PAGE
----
Comment by Davin Greenwell — January 4, 2009 #

  4. As per my comment on the other post on housing (Jan.7/09), apologies for not getting back to comments sooner…
    @Boris: It’s true that place isn’t significant in the same way anymore, but it’s still a factor. There’s the “culture of a place” aspect for one thing – islanders always joke about “island time,” except it’s not a joke! Scale also really still matters: it’s sometimes incredibly difficult to get something going in places where the critical mass or scale is not what a project requires (IOW, pick your projects carefully, I guess!). Finally: money (there’s always that, eh?). If you don’t live on an island, it’s cheaper to get to somewhere else (although I have to admit that the vast distances on the West Coast make everything look trickier, as opposed to the density / closeness of the East Coast – but the island factor intensifies separation). If you have the resources to get on and off, if not at will at least relatively frequently, island life is less isolating (same root word: island/ isolation). That said, it is easier today to make headway because you can overcome so many limitations (and “isolations”) of space with technology. (Yay, technology! Yay, the interwebs!)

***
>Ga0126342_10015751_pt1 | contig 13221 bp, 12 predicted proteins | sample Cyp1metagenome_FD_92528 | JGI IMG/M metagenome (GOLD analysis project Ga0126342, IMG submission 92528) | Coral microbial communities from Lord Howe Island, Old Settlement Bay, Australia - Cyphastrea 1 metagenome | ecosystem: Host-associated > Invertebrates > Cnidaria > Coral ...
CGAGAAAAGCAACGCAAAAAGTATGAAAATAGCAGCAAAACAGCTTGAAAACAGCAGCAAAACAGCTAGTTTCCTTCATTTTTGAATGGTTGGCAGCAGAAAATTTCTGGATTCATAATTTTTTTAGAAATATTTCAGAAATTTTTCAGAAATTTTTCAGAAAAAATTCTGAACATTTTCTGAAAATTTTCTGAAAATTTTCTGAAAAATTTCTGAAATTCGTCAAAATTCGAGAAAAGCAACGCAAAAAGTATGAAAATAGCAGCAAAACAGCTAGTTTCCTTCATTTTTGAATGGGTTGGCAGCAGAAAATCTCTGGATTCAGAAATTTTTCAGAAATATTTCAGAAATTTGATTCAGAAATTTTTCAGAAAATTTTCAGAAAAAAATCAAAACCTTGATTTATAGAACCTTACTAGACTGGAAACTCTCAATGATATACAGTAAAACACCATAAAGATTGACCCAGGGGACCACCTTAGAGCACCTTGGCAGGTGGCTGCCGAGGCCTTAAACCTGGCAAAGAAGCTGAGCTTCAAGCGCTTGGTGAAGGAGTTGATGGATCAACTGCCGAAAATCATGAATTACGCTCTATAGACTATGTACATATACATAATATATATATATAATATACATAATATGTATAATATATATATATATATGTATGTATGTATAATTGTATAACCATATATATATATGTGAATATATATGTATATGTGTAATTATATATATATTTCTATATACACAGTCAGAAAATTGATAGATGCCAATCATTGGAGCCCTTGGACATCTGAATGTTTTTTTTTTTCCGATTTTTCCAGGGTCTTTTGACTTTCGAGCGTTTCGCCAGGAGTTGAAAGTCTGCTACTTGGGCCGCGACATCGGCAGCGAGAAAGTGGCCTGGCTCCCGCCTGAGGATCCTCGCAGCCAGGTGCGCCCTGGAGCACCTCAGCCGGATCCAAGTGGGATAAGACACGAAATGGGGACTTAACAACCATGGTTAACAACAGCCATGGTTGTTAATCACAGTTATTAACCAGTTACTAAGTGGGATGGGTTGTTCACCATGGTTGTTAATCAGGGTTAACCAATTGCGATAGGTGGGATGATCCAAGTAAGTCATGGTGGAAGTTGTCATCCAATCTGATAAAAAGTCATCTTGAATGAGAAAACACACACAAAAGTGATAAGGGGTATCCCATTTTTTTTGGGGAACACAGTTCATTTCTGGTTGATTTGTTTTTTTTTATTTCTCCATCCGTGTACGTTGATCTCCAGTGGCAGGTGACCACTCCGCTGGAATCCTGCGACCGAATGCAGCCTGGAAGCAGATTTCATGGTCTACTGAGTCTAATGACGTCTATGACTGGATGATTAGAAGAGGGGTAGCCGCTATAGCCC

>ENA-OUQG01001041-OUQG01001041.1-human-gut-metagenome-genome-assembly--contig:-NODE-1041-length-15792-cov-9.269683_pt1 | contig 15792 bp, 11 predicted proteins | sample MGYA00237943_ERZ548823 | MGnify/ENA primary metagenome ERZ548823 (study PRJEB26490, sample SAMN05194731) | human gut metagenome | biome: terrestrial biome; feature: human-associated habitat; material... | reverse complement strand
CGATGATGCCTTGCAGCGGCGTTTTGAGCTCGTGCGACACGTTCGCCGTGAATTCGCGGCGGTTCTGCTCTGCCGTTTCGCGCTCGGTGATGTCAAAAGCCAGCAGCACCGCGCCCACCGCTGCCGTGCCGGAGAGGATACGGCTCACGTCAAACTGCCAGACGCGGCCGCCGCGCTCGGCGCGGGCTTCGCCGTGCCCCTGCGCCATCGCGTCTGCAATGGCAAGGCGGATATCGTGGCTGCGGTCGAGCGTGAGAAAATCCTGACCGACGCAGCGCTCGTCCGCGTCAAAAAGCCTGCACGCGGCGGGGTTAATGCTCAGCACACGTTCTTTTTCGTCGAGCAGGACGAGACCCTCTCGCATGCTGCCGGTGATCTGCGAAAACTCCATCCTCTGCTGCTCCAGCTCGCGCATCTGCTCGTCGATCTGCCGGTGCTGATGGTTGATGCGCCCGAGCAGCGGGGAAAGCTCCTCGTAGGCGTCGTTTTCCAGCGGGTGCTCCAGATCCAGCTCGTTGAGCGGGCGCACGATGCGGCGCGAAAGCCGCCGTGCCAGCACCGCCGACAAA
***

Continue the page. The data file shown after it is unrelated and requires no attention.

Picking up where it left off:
@Maria: Yep, we have many aspects of trajectory and personal choice(s) in common. I can’t help but think that this is also because of the era we matured in, plus the shared European background (which possibly influenced gender-related choices?). On Saturday night I went to a local jazz club to hear “Gail Harris and the Lowriders” (who were marvellous, btw). Gail and I went to high school together, right here at Vic High. I left Vic High in the middle of gr.11 to switch to Oak Bay High (from which I graduated in Jan.’74 – exactly 35 years ago, 2 weeks after my 17th birthday). I hadn’t seen Gail since we were 15 or 16, but at Vic High, she was the shy poet (she’s still a poet, but hardly shy, good for her).She was a gifted kid, but do you know what she told me on Saturday? She dropped out of school in gr.11 (probably right around the time I left Vic High to go to Oak Bay) and got married because she was bored, bored, bored at school.